Torch Runner
Committed To The Ground
Twelve songs in 22 minutes. And two of the songs are a combined 9 minutes of play time. You do the math and this equals grind. Ferocious, venomous grind. North Carolina’s Torch Runner are devastating, and on their debut album, Committed To The Ground, these guys waste no precious seconds in letting the listener attempt to catch their breath.
Like already stated, this is grind, not rocket science, so expect simple yet blistering riffs, blastbeats truncated by d-beats and monotonous vocals that are highly toxic. The production is definitely influenced by the HM-2 styled production that bands such as Trap Them have helped reinvigorate in recent years. In fact, Trap Them is a great point of reference if you were to harvest their most fast and chaotic moments. Toss in some Converge, The Secret and Napalm Death and you’re close to their melting pot of grind, crust and hardcore.
I’ve barely seen mention of these guys, but this is probably one of the most intense albums I’ve heard this year (seriously, 2012, I expected more heart-rate accelerating records! What’s the deal?). It’s visceral and I applaud them for producing an album of such savagery. This year has seen a lot of albums shrug off intensity in favor of artsy-ness or progressive aspirations (big generalization I realize), but just look at Decibel Magazine’s Top 40 records of the year. There are what, MAYBE 4 or 5 albums that I’d call intense in terms of severity. Maybe Torch Runner’s kind of records are flash-in-the-pan and not “year end list” material, but I’ll be damned if volume, speed and vitriol can’t go toe-to-toe with any creative ambition. But I digress…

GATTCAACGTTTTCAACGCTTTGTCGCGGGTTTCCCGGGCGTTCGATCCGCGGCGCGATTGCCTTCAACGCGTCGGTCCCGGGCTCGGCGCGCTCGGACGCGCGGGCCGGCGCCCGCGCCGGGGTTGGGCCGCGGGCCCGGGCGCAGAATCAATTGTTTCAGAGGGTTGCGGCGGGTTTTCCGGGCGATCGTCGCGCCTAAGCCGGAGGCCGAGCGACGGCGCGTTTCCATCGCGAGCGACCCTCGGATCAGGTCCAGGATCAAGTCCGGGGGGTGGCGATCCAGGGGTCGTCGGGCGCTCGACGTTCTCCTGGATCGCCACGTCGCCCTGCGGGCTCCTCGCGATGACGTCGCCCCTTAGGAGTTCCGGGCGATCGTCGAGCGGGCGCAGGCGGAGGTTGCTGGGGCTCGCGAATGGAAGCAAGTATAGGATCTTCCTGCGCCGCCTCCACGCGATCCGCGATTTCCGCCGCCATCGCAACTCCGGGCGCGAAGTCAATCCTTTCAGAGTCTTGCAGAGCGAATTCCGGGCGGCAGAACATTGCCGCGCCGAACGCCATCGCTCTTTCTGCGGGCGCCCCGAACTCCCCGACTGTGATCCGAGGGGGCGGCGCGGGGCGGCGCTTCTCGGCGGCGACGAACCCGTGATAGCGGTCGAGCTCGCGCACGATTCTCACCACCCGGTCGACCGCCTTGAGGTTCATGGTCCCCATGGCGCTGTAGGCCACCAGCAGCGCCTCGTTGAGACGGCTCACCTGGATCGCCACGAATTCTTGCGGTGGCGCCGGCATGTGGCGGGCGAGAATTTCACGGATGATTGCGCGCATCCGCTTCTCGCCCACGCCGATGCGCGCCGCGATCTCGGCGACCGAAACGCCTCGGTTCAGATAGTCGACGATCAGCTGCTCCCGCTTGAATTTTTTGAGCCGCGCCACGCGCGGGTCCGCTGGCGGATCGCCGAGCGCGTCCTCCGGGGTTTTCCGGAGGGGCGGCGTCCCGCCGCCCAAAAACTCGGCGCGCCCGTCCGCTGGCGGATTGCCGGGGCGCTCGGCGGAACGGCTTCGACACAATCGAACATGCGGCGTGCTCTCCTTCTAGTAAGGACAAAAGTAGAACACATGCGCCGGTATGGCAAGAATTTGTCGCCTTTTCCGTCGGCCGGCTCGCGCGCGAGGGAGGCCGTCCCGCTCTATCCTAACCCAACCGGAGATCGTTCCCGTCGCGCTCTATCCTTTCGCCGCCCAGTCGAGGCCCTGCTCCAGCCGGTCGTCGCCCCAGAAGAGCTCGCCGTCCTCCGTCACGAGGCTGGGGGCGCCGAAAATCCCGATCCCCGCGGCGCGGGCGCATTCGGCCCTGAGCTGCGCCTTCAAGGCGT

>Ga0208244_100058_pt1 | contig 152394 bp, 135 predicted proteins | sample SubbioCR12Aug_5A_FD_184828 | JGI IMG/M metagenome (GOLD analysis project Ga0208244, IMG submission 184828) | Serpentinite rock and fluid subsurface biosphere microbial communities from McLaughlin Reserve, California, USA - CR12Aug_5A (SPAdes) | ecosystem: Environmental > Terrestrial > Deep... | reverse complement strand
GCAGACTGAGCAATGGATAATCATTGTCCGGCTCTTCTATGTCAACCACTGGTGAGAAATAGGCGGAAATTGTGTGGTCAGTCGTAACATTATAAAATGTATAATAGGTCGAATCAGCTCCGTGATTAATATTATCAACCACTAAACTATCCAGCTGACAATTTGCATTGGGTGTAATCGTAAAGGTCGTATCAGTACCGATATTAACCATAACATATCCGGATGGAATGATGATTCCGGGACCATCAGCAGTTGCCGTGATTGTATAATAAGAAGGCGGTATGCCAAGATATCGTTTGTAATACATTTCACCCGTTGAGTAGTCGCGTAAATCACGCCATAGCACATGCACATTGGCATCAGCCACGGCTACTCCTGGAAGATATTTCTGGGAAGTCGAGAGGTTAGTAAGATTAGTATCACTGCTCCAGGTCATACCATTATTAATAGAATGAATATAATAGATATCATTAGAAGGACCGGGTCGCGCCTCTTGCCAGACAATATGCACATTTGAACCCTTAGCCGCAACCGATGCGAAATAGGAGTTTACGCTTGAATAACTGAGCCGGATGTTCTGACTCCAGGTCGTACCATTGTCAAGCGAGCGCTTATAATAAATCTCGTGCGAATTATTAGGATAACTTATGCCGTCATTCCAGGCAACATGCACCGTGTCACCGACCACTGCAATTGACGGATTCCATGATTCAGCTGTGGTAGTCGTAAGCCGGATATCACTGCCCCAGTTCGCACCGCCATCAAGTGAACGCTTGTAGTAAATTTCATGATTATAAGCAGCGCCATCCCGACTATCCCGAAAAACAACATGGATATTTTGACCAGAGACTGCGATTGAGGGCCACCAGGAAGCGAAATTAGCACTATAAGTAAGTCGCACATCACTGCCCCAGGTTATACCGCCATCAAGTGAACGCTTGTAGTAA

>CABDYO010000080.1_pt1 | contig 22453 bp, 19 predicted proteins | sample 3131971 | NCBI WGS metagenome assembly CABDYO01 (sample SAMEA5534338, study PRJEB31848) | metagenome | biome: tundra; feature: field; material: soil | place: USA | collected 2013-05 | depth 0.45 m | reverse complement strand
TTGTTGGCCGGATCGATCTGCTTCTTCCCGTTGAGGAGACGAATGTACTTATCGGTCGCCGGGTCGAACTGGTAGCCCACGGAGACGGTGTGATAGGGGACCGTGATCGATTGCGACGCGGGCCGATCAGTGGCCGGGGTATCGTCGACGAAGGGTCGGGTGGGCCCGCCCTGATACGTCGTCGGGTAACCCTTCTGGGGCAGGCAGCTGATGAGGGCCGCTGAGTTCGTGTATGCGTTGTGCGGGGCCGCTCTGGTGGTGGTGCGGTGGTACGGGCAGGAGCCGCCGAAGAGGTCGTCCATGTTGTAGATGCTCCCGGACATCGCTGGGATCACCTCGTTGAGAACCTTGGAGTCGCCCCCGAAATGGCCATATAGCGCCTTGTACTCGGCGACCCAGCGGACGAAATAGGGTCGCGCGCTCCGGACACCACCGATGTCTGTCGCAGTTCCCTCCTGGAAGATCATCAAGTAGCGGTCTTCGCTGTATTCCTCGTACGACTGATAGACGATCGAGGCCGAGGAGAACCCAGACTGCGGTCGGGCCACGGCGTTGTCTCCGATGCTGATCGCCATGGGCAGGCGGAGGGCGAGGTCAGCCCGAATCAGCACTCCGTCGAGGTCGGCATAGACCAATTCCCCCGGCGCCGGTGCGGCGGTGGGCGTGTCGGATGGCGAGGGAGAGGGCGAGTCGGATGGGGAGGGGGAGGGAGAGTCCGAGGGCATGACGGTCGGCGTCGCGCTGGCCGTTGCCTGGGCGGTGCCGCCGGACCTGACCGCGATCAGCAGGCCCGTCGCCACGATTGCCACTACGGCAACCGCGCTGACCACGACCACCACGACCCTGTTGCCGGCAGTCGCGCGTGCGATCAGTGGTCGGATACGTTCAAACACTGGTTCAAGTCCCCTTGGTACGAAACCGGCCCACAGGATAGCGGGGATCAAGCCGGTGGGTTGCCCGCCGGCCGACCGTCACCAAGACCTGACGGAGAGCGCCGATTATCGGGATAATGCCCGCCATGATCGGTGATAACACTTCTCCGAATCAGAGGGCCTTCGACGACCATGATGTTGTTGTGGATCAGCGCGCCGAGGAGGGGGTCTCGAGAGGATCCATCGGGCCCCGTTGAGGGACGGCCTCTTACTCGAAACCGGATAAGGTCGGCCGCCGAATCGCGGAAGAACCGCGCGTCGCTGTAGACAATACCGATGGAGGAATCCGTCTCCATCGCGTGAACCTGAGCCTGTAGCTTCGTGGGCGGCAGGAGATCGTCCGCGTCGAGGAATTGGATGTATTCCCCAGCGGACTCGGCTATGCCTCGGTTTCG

Torch Runner keep things very simple. In the same way a band like Nails isn’t going to go off on random tangents or divert from a singular focus, Torch Runner craft each song as lesson in extremity. Essentially, there are eight songs, each averaging around 50-60 seconds long, which are broken up by four longer tracks. Those longer tracks are pretty much the same sonically, but delivered with a slower, sludgy approach. The four and a half minute ‘The Holy Are The Broken’ being one of the best of the slower songs, demonstrates that you can still get pummeled even with a slower tempo (and a malevolent vibe only helps to ensure the listeners’ horns are raised). Sure, the band isn’t breaking any new ground, but their sheer power earns them big points. While their songs may not be the most memorable, and they might not appear on year-end lists, they’re definitely filling a vacant space of intensity that for me has been sorely missed in 2012.
[Visit the band's website]
Written by Stacy Buchanan
January 8th, 2013

Comments

  1. Commented by: bast

    Review nailed it: “…they’re definitely filling a vacant space of intensity…” in the extreme core side of things.


  2. Commented by: E. Thomas

    i might have to look into this


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